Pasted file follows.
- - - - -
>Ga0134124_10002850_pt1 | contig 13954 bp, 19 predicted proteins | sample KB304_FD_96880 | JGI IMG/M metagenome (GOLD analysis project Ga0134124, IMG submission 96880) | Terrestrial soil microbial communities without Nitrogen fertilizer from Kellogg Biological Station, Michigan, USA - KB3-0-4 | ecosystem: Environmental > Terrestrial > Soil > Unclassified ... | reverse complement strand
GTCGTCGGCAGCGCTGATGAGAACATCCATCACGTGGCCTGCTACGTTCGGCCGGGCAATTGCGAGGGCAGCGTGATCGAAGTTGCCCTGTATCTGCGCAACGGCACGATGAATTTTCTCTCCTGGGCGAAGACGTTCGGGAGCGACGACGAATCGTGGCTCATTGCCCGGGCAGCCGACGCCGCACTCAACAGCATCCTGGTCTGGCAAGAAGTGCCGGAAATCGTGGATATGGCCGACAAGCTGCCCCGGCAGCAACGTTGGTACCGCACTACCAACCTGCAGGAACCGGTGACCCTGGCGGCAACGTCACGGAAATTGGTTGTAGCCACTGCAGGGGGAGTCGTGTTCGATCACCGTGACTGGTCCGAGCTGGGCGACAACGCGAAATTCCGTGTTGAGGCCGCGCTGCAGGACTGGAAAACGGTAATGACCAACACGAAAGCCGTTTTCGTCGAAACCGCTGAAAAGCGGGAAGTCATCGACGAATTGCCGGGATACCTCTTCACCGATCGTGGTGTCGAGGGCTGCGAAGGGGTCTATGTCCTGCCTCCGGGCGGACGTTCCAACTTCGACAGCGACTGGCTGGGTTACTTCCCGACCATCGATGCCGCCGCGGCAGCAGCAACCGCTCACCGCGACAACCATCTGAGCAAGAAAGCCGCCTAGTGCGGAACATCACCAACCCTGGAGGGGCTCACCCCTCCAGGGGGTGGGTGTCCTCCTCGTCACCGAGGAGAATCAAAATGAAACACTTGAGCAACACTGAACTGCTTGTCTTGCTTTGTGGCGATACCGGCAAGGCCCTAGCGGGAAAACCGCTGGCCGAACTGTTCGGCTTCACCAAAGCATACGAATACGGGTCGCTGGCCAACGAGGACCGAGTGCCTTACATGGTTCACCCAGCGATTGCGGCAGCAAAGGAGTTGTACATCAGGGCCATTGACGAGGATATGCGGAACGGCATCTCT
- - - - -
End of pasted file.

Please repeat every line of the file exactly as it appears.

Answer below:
>Ga0134124_10002850_pt1 | contig 13954 bp, 19 predicted proteins | sample KB304_FD_96880 | JGI IMG/M metagenome (GOLD analysis project Ga0134124, IMG submission 96880) | Terrestrial soil microbial communities without Nitrogen fertilizer from Kellogg Biological Station, Michigan, USA - KB3-0-4 | ecosystem: Environmental > Terrestrial > Soil > Unclassified ... | reverse complement strand
GTCGTCGGCAGCGCTGATGAGAACATCCATCACGTGGCCTGCTACGTTCGGCCGGGCAATTGCGAGGGCAGCGTGATCGAAGTTGCCCTGTATCTGCGCAACGGCACGATGAATTTTCTCTCCTGGGCGAAGACGTTCGGGAGCGACGACGAATCGTGGCTCATTGCCCGGGCAGCCGACGCCGCACTCAACAGCATCCTGGTCTGGCAAGAAGTGCCGGAAATCGTGGATATGGCCGACAAGCTGCCCCGGCAGCAACGTTGGTACCGCACTACCAACCTGCAGGAACCGGTGACCCTGGCGGCAACGTCACGGAAATTGGTTGTAGCCACTGCAGGGGGAGTCGTGTTCGATCACCGTGACTGGTCCGAGCTGGGCGACAACGCGAAATTCCGTGTTGAGGCCGCGCTGCAGGACTGGAAAACGGTAATGACCAACACGAAAGCCGTTTTCGTCGAAACCGCTGAAAAGCGGGAAGTCATCGACGAATTGCCGGGATACCTCTTCACCGATCGTGGTGTCGAGGGCTGCGAAGGGGTCTATGTCCTGCCTCCGGGCGGACGTTCCAACTTCGACAGCGACTGGCTGGGTTACTTCCCGACCATCGATGCCGCCGCGGCAGCAGCAACCGCTCACCGCGACAACCATCTGAGCAAGAAAGCCGCCTAGTGCGGAACATCACCAACCCTGGAGGGGCTCACCCCTCCAGGGGGTGGGTGTCCTCCTCGTCACCGAGGAGAATCAAAATGAAACACTTGAGCAACACTGAACTGCTTGTCTTGCTTTGTGGCGATACCGGCAAGGCCCTAGCGGGAAAACCGCTGGCCGAACTGTTCGGCTTCACCAAAGCATACGAATACGGGTCGCTGGCCAACGAGGACCGAGTGCCTTACATGGTTCACCCAGCGATTGCGGCAGCAAAGGAGTTGTACATCAGGGCCATTGACGAGGATATGCGGAACGGCATCTCT